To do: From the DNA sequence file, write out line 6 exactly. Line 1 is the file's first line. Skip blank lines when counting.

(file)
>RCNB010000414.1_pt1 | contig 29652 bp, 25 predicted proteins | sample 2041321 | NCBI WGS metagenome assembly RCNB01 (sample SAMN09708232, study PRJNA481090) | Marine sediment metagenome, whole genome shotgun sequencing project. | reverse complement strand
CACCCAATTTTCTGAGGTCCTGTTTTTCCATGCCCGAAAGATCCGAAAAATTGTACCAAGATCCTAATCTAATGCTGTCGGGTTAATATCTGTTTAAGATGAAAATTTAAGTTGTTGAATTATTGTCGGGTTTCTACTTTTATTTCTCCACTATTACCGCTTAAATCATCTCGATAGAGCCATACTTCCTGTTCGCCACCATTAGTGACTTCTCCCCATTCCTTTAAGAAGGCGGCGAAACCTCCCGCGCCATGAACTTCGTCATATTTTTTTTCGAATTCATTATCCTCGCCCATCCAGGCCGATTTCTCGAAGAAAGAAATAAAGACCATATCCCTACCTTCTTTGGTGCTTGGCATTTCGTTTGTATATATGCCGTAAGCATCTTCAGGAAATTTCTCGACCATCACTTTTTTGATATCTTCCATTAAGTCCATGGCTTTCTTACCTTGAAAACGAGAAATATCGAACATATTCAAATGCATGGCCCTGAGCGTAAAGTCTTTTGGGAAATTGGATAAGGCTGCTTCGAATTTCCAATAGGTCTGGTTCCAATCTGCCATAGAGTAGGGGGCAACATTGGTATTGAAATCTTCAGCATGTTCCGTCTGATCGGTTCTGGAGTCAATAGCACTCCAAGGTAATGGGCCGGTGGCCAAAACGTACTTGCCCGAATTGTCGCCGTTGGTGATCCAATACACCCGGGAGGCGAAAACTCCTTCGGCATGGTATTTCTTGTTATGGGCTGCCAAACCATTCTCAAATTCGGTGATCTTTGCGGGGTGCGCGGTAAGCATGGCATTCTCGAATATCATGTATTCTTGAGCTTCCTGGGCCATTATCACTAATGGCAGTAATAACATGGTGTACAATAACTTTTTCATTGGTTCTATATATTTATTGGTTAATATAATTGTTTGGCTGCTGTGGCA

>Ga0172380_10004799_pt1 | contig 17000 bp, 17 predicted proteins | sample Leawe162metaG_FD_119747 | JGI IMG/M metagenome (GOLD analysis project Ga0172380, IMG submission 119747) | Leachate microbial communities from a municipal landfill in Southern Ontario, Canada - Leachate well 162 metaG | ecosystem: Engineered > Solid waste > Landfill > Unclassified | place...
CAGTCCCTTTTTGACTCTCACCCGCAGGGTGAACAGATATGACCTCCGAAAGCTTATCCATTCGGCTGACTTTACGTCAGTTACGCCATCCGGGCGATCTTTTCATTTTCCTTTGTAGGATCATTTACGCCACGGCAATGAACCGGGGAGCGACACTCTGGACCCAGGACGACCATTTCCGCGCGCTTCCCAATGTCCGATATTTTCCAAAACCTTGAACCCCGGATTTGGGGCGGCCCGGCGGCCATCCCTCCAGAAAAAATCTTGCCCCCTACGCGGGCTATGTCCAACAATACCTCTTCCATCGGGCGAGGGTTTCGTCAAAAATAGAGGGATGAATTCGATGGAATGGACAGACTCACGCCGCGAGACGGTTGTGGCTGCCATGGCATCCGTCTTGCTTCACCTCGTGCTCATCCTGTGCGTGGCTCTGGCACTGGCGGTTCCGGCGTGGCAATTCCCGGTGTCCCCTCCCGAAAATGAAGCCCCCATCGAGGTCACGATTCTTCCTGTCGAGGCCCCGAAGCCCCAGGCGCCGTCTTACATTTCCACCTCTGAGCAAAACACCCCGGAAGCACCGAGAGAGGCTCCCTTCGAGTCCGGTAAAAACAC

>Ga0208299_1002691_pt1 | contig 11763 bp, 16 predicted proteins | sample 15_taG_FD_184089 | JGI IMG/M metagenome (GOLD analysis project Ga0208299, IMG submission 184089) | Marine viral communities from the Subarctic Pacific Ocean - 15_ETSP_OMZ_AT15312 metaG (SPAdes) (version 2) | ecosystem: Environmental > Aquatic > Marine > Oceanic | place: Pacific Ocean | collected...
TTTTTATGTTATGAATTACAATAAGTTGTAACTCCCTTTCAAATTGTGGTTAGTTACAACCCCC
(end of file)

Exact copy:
TTTTTATGTTATGAATTACAATAAGTTGTAACTCCCTTTCAAATTGTGGTTAGTTACAACCCCC